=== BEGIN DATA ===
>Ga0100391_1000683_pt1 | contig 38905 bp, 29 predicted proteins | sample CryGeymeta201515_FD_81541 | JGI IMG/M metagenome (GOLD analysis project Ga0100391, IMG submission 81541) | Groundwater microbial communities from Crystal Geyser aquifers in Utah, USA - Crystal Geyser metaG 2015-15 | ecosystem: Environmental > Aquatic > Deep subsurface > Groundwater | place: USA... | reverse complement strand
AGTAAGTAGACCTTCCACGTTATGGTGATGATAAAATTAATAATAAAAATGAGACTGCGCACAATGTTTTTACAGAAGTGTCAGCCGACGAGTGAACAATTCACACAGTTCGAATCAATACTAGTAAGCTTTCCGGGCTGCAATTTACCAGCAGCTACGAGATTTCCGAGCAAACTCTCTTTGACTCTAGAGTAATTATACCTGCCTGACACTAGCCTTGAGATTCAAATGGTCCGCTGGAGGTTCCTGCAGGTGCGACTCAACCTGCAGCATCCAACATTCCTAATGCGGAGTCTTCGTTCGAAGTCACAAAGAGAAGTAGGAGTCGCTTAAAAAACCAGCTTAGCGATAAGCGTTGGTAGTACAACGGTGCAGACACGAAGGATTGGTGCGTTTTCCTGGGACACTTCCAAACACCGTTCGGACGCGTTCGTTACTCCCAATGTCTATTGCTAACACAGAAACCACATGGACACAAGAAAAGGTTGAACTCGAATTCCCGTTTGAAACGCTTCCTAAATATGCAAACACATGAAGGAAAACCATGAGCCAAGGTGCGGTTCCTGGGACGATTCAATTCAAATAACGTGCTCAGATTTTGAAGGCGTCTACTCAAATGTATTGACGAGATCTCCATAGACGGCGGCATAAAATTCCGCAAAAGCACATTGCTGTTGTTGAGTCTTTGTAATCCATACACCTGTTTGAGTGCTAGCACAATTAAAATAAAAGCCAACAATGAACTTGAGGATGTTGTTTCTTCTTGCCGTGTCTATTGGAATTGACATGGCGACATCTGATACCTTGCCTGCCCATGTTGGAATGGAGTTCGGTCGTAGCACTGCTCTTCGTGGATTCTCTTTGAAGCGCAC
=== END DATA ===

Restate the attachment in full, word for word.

>Ga0100391_1000683_pt1 | contig 38905 bp, 29 predicted proteins | sample CryGeymeta201515_FD_81541 | JGI IMG/M metagenome (GOLD analysis project Ga0100391, IMG submission 81541) | Groundwater microbial communities from Crystal Geyser aquifers in Utah, USA - Crystal Geyser metaG 2015-15 | ecosystem: Environmental > Aquatic > Deep subsurface > Groundwater | place: USA... | reverse complement strand
AGTAAGTAGACCTTCCACGTTATGGTGATGATAAAATTAATAATAAAAATGAGACTGCGCACAATGTTTTTACAGAAGTGTCAGCCGACGAGTGAACAATTCACACAGTTCGAATCAATACTAGTAAGCTTTCCGGGCTGCAATTTACCAGCAGCTACGAGATTTCCGAGCAAACTCTCTTTGACTCTAGAGTAATTATACCTGCCTGACACTAGCCTTGAGATTCAAATGGTCCGCTGGAGGTTCCTGCAGGTGCGACTCAACCTGCAGCATCCAACATTCCTAATGCGGAGTCTTCGTTCGAAGTCACAAAGAGAAGTAGGAGTCGCTTAAAAAACCAGCTTAGCGATAAGCGTTGGTAGTACAACGGTGCAGACACGAAGGATTGGTGCGTTTTCCTGGGACACTTCCAAACACCGTTCGGACGCGTTCGTTACTCCCAATGTCTATTGCTAACACAGAAACCACATGGACACAAGAAAAGGTTGAACTCGAATTCCCGTTTGAAACGCTTCCTAAATATGCAAACACATGAAGGAAAACCATGAGCCAAGGTGCGGTTCCTGGGACGATTCAATTCAAATAACGTGCTCAGATTTTGAAGGCGTCTACTCAAATGTATTGACGAGATCTCCATAGACGGCGGCATAAAATTCCGCAAAAGCACATTGCTGTTGTTGAGTCTTTGTAATCCATACACCTGTTTGAGTGCTAGCACAATTAAAATAAAAGCCAACAATGAACTTGAGGATGTTGTTTCTTCTTGCCGTGTCTATTGGAATTGACATGGCGACATCTGATACCTTGCCTGCCCATGTTGGAATGGAGTTCGGTCGTAGCACTGCTCTTCGTGGATTCTCTTTGAAGCGCAC